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EE103 Lecture Notes, Winter 2009, Prof S. Jacobsen Section 4 46 SECTION 4: INTRODUCTION TO BASIC NUMERICAL LINEAR ALGEBRA IN R n Section 4 culminates with two factorization methods for solving various types of systems of linear equations. The first of these methods is LU factorization, and the second is Choleski factorization. LU factorization is important for solving large systems of linear equations, especially those for which there are many “right-hand-side” vectors. That is ,1 , , i Ax b i k == " where k is quite large. For instance, such problems arise in large linear programming applications. Choleski factorization is important for a special class of A matrices, called “positive definite” matrices. We begin by laying the linear algebraic foundation for these methods. Recall an earlier example: 12 2 (1 10 ) 2 10 kk xx + = ++ = + The exact answer is * (1,1) ' x = . However, the vector (0,2)' x = results in residuals of 0 and 10 k for the first and second equations, respectively. Therefore, if one didn't know the exact solution it might appear that the vector x is not a bad solution for the system of equations. However, as we've already seen, the relative error is * * || 1.0 x = , a percentage error of 100%. Example: Consider the system of equations .0003 1.566 1.569 .3454 2.436 1.018 + = −= The exact solution of this system of equations is * (10,1) ' x = . However, let's use (,) ( 1 0 , 4 ) n β = arithmetic to solve this system by Gauss elimination. That is we "pivot" on 11 .0003 a = . Upon doing so, in (10,4) arithmetic, the new 22 a coefficient is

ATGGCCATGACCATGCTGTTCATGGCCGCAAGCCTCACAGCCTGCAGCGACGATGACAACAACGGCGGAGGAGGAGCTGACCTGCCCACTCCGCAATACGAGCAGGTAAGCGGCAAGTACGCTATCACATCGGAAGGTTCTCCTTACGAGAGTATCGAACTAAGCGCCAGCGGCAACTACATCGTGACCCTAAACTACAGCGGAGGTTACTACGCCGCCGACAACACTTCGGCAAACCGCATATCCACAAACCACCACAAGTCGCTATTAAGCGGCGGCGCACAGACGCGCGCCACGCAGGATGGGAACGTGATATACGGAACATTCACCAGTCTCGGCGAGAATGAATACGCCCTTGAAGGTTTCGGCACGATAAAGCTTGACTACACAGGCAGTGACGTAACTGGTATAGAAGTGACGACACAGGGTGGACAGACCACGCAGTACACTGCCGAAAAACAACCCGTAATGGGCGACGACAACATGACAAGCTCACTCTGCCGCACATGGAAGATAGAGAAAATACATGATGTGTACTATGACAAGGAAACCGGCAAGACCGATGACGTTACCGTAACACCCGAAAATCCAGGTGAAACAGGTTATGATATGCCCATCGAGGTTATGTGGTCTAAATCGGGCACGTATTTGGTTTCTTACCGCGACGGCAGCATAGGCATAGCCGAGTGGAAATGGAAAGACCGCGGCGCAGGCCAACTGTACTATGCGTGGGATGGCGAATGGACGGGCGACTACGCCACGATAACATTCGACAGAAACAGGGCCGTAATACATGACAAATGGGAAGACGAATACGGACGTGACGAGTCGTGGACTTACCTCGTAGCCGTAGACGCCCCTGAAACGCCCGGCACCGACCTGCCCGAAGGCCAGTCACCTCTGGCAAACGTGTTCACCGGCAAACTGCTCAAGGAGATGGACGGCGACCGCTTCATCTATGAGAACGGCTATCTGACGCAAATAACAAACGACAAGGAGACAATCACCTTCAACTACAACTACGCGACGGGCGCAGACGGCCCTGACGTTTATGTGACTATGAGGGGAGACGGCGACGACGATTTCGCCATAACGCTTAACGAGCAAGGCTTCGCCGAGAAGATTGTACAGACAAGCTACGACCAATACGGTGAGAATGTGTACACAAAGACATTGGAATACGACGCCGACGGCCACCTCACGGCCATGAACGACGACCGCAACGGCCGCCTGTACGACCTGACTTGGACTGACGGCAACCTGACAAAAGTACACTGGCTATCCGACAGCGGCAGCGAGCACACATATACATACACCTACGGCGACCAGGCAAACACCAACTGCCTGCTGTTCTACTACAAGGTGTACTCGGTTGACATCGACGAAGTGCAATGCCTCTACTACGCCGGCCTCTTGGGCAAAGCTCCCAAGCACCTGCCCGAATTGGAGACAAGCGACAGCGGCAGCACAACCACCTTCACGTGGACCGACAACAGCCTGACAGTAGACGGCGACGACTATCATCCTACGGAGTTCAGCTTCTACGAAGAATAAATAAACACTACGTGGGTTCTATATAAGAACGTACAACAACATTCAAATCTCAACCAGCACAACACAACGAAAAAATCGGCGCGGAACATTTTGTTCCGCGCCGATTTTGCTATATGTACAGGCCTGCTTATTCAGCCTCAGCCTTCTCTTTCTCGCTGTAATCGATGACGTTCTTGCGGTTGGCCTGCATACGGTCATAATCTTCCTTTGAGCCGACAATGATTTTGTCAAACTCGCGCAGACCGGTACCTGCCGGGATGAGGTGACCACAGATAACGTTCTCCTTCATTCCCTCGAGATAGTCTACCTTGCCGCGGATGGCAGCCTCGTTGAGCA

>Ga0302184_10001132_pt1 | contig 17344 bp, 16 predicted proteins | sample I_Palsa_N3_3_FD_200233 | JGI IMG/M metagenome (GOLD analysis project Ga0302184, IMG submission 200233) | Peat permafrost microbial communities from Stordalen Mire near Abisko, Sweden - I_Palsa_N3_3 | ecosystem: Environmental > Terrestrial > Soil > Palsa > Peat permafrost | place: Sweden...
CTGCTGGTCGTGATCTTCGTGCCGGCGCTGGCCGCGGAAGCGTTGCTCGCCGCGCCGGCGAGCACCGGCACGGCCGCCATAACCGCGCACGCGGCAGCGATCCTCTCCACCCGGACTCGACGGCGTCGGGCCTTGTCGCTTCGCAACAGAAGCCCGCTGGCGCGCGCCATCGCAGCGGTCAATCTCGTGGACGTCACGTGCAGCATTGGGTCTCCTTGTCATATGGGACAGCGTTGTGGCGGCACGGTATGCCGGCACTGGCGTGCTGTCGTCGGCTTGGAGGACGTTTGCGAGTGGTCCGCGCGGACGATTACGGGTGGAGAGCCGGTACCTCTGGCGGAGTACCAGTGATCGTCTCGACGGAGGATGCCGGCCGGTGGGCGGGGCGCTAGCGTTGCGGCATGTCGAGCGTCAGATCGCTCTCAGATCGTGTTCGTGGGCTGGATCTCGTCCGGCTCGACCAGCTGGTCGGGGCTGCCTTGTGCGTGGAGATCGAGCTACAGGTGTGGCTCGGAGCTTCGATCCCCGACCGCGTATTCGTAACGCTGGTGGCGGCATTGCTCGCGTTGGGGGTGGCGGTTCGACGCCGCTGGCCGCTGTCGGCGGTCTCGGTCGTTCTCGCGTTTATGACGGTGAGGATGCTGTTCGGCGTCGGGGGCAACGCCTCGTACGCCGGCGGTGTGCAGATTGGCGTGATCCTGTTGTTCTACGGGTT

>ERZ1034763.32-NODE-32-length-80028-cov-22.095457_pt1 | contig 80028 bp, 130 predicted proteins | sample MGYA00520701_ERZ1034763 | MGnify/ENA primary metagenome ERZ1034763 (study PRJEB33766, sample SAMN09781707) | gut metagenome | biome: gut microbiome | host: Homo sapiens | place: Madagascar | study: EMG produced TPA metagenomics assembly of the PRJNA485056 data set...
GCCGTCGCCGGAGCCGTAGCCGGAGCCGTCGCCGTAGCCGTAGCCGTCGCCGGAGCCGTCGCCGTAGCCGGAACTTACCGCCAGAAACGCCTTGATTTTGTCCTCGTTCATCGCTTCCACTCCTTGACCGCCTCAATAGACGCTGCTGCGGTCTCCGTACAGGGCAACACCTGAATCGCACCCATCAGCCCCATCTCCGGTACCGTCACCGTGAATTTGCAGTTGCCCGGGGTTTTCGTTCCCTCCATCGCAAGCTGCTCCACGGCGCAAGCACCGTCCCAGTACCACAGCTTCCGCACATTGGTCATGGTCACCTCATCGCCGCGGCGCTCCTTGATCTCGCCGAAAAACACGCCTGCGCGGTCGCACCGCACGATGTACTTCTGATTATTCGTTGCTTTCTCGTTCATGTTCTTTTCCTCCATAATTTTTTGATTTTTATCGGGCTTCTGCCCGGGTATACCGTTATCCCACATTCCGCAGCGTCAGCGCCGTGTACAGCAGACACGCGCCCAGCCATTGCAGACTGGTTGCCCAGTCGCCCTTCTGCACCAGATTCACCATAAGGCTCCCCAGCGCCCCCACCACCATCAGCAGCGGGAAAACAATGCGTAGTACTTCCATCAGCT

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EE103 Lecture Notes, Winter 2009, Prof S. Jacobsen Section 4 47 22 1804 a =− and the new coefficient on the right hand side of the second equation becomes 2 1805 b . Of course, this implies that 2 1.001 x = and therefore 1 (1.569 1.566 1.001) /.0003 3.333 x = Hence, we have that (3.333,1.001)' x = . However, the relative error is enormous; in fact, the percentage error for 1 x is 66.67%. Exercise: Interchange the two rows and pivot as we did above, in (10,4) arithmetic, and show that you arrive at the exact solution (10,1). Therefore, a mere interchange of rows leads to a far superior answer. In fact, look above at the expression for 1 x and it becomes clear that the relatively small error in the value of 2 x (1.001 instead of 1.000) is being greatly inflated because of the division by the number .0003.
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This note was uploaded on 03/30/2009 for the course EE 103 taught by Professor Vandenberghe,lieven during the Winter '08 term at UCLA.

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EE103 Section 4 - SECTION 4: INTRODUCTION TO BASIC...